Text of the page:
Bernard Hogan-Howe

The field of candidates for the job of Met Commissioner was incredibly strong and showed that despite its challenges this is the most sought after job in UK policing.

I’m very pleased with the choice that the Mayor and Home secretary made, Bernard Hogan-Howe has a strong background in urban policing both in Doncaster with the South Yorkshire police and as head of the Merseyside police.  And I have no doubt that he will focus strongly on fighting crime.

I hope that his time as Assistant Commissioner for Human Resources at the Met and as HM Inspector of Policing will have given him some ideas about how we can further drive down bureaucracy and waste in the Met and reduce the proportion of officers on long term sick.

This is a tough job at the best of times, but budget pressures, need for reform and the Olympic & Paralympic Games will add another level of challenge.  Once the first 18 months is out of the way it should be plain sailing for him.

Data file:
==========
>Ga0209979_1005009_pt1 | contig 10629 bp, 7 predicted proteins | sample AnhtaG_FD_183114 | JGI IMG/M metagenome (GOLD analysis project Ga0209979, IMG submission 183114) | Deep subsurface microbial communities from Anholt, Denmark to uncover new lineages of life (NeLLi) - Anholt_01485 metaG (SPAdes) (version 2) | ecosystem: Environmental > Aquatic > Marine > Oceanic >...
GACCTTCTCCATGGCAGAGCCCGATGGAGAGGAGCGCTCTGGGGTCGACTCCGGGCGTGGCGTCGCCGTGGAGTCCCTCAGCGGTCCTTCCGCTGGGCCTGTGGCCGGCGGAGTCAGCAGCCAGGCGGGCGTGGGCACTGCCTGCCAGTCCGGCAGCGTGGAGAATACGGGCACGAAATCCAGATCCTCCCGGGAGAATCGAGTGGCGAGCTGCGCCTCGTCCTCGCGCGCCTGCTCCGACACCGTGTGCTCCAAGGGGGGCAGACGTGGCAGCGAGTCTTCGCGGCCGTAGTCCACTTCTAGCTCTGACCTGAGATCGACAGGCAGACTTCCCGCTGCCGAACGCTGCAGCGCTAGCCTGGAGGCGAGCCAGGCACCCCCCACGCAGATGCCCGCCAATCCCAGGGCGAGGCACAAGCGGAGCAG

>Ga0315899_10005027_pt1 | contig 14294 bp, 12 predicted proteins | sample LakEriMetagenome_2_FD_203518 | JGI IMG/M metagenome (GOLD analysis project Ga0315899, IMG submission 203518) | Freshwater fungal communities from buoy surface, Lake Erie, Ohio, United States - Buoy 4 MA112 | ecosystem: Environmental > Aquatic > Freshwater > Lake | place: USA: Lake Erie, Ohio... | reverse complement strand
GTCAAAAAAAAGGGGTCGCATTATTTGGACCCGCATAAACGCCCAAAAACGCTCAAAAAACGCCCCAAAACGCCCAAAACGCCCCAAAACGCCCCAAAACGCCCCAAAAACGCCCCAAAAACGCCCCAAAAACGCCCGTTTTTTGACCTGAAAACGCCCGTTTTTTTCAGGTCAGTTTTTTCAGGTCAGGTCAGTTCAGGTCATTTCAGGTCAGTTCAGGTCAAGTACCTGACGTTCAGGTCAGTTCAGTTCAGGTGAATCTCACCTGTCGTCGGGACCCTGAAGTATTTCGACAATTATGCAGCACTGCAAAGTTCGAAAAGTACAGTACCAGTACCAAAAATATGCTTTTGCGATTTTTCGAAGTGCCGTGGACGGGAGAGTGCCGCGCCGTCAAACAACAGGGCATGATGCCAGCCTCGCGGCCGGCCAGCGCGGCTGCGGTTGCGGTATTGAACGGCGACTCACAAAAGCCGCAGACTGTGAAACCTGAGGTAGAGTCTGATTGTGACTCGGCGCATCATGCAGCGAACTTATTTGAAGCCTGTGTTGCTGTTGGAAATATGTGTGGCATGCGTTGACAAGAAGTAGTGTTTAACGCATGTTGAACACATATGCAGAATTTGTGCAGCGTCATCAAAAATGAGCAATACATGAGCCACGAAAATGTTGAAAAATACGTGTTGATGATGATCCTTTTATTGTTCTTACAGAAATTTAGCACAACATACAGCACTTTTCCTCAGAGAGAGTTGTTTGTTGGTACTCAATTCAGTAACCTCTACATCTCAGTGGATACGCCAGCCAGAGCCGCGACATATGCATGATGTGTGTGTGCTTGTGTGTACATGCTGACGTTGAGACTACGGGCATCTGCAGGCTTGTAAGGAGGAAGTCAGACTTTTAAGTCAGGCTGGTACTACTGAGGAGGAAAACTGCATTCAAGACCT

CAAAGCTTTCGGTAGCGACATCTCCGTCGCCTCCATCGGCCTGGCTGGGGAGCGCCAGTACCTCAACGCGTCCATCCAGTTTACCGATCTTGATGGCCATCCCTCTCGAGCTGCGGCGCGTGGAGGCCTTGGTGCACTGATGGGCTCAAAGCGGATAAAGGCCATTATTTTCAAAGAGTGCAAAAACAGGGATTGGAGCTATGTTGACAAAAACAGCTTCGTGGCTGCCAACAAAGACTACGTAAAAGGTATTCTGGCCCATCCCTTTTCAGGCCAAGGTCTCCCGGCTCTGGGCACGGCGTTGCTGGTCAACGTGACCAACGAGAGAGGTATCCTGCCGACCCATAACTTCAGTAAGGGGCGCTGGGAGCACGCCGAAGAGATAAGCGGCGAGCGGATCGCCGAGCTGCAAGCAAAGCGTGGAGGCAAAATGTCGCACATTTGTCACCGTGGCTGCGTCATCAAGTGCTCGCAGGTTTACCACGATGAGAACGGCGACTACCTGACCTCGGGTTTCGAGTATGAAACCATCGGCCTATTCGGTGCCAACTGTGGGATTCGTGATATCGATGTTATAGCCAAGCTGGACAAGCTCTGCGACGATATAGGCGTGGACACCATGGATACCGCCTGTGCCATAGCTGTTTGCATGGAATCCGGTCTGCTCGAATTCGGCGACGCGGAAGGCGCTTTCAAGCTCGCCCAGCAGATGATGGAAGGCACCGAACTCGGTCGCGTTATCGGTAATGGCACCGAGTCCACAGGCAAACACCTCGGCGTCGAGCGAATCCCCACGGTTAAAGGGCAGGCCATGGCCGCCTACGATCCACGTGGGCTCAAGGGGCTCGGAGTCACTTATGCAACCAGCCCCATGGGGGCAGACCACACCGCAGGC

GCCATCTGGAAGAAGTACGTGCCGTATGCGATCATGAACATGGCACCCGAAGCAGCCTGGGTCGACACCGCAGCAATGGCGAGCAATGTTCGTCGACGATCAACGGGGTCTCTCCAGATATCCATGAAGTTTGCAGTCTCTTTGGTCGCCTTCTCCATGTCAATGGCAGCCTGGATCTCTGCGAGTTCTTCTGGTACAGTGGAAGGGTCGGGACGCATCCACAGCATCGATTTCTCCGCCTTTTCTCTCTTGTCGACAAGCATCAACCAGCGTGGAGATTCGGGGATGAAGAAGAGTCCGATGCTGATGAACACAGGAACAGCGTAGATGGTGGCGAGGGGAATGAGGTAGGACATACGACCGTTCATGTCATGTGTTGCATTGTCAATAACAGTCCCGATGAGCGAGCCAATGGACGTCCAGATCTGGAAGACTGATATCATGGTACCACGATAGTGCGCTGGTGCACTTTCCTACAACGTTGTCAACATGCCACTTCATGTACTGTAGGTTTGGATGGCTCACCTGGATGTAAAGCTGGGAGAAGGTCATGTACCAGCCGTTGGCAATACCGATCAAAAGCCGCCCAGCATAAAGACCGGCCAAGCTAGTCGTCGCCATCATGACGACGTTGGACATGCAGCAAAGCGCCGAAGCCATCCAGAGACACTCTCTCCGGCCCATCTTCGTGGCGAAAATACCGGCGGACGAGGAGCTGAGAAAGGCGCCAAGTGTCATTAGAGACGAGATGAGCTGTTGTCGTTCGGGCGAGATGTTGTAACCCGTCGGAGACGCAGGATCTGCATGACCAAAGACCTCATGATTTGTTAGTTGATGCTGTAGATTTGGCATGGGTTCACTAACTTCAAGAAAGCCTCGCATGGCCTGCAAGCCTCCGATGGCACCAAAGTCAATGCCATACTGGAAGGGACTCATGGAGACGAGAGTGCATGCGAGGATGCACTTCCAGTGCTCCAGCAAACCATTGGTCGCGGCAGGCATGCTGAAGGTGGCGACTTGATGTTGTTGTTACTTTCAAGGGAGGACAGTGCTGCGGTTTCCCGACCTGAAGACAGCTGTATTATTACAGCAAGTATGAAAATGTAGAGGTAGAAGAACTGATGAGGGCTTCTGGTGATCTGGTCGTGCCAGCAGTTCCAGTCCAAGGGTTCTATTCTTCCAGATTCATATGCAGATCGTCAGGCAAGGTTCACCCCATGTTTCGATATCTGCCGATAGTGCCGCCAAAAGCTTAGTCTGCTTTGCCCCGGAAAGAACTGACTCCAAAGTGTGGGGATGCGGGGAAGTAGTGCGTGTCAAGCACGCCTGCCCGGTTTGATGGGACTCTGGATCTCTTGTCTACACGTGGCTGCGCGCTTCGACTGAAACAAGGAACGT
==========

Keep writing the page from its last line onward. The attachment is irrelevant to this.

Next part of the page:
3 responses to “Bernard Hogan-Howe

  1. Great choice – and great news this morning about that dire AC leaving the MPS this morning. He was a little person, both physically and metaphorically, and not up to the job. The sun has even come out this morning to celebrate his timely 'retirement'!

  2. And now the truth comes out about AC McPherson – the force's freebie king. Although, naturally, this had 'nothing to do' with his sudden retirement!

    Isn't this the same man who faced demands to repay a £70,000 'resettlement package' (so called 'off the book' payments which would have never been knopwn about save for some great investigative journalism by The Times newspaper) that he received when becoming Chief Constable in Norfolk shortly before leaving and joining the Met?

    Absolutely disgraceful.

  3. Let's hope he puts a stop to the police and IPCC leaking false information about 'suspects', particularly claiming that victims of shootings by officers had shot at a police radio, when the bullet actually came from another police officer's gun.

    The cosy relationship between police, press and politicians must stop. It is a threat to democracy and to justice.

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